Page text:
Fiscal Cliff and Markets in the Middle of Range
Fiscal Cliff Moving the Markets
Since the US election result was announced (on 7 November) the markets, especially in the US, have been obsessed with the “fiscal cliff” issue. The events with the greatest market moving power have been various speeches by US politicians, while the developments in Europe and other topics closely watched in the recent months have moved a bit to the background.
Not that the fiscal cliff issue is unimportant – it is definitely a huge fundamental and structural factor for the markets and for the economy. But I think that due to the facts that 1) more than enough has been said and written on that topic and that 2) US politics is not particularly my edge, I will only look at the markets from the technical and price action perspective.
S&P500 in the Middle of Range at Strong Technical Level
If you are following the markets closely you know that the markets dropped during the rest of the election week and the week after, and then recovered during the following week, which also happened to be the week of Thanksgiving Day holiday.
We are now in post-election week 5 and US equity indices have been staying close to the post-election highs (highest S&P500 close on 30 November at 1416) and close to the last pre-election close of 1428 (6 November).
The current area around 1400-1420 on the S&P500 is an important longer-term level. It was the high of the first half of 2012 (March to early May), then the market was trading here again in a very narrow range for most of August, then this level served as support before the elections, and now we are here again. It also currently corresponds to big round numbers on the Dow Jones (13000) and NASDAQ Composite (3000) that we keep on seeing again and again.
VIX Up from the 15’s
The VIX (CBOE Volatility Index) is now also approximately in the middle of a range after 3 consecutive up days beginning on last Friday. The range has been in place since summer, its low is about 13.5 and its high about 19. Since early October the low of the range has been just below 15.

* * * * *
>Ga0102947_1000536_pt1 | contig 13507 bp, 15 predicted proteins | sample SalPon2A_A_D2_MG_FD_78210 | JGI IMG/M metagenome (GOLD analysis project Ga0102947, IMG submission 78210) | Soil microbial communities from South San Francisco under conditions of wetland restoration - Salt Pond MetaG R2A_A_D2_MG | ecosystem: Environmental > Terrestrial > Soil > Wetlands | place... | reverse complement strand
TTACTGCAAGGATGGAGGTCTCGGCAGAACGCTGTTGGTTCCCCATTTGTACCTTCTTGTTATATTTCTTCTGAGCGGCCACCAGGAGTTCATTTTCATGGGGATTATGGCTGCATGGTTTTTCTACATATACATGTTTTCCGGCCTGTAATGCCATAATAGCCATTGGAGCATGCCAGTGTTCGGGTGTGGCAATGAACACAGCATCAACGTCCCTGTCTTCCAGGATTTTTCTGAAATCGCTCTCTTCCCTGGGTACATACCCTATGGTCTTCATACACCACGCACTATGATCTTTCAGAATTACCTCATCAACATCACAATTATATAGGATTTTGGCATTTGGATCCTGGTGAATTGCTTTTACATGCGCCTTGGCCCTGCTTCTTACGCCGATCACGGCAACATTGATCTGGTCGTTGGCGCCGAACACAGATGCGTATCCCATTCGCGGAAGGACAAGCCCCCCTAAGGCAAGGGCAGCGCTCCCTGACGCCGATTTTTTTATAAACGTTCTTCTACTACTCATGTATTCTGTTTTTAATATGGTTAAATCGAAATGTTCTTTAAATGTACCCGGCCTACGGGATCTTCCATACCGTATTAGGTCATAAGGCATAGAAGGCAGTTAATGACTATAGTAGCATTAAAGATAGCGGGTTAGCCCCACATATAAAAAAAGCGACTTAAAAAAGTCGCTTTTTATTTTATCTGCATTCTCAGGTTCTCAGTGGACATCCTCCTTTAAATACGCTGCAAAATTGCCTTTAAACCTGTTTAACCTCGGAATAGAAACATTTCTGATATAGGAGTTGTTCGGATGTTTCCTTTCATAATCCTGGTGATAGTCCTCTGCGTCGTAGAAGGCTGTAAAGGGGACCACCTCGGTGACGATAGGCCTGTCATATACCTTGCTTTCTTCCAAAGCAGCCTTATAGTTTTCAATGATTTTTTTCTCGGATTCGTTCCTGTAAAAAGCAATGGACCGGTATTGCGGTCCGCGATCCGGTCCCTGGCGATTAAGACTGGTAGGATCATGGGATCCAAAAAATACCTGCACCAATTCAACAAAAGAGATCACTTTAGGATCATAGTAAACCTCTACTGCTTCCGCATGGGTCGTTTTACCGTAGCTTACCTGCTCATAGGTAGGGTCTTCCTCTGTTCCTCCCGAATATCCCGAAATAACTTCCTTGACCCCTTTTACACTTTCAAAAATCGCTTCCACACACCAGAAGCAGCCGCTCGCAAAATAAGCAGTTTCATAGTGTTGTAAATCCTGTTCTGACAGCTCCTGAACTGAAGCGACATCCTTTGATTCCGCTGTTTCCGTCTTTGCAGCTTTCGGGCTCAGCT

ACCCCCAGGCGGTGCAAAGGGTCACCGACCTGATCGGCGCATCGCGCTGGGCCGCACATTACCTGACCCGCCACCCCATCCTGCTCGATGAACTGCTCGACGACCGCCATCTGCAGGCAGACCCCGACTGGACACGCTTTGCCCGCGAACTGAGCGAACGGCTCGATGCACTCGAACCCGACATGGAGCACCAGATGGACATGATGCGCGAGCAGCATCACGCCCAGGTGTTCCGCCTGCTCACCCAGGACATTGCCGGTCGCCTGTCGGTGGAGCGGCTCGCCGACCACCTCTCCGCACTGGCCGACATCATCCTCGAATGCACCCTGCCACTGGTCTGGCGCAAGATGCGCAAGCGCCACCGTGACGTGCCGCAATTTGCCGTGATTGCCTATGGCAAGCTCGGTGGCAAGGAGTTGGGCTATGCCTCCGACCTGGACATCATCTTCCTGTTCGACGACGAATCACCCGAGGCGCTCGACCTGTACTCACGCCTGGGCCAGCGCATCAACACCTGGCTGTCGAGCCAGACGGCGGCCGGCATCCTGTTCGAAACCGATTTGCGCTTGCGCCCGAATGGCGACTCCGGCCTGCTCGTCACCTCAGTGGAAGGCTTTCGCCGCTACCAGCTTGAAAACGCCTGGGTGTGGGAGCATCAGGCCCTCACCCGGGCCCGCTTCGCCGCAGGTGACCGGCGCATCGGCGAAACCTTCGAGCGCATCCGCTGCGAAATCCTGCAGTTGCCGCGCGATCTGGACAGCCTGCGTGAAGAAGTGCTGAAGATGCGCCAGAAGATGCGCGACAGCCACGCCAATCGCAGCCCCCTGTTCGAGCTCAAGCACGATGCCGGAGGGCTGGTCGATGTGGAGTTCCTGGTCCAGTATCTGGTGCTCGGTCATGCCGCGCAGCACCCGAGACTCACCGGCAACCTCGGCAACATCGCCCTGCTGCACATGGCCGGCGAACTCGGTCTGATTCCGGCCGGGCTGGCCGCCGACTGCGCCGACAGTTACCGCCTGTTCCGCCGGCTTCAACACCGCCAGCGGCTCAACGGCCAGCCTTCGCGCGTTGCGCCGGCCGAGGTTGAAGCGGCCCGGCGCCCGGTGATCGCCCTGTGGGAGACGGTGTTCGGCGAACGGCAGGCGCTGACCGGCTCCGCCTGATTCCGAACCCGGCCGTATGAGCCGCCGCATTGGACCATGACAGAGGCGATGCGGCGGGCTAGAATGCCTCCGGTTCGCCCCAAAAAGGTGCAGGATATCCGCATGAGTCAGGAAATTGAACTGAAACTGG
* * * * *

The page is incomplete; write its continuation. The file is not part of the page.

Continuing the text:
We have not seen VIX above 20 since July – and that was only a very short visit above 20. We have not seen VIX trading above 20 consistently for a longer period since June.
Anything close to or below 15 on VIX is a buy volatility area for me now, because of the favourable risk-reward profile. Of course it doesn’t mean that you can’t lose on that speculation – fiscal cliff is resolved, markets soar, VIX drops to the 13’s. Keep in mind that seasonally December and January are bullish on equities and with low volatility bias.
Also note (if you are less experienced with VIX trading) that you can’t simply buy the VIX index, because that is just a number. You can trade it using VIX futures, VIX options, VIX exchange traded products (like VXX or XIV), or you can trade volatility using SPX or SPY options. The problem is that it is not a secret that being long VIX when it’s near its lows is a good position and therefore it comes at a cost (usually the longer you are holding it, the more it costs).
With VIX futures the cost is the contango – futures contracts with more time to expiration being more expensive than those with less time to expiration and than the spot VIX – visually reflected in an upward sloping VIX futures curve.
In the recent days the December futures contract has been priced approximately the same or even lower than spot VIX. For example on yesterday’s (Tuesday) close spot VIX was above 17 and December futures in mid 16’s, which can be interpreted in a way that the market expects the VIX index to go down a bit before the futures expiration (2 weeks left). When spot VIX was close to or below 15 on the other hand, the futures were trading a bit higher (lowest intraday low has been 15.20 on the December contract).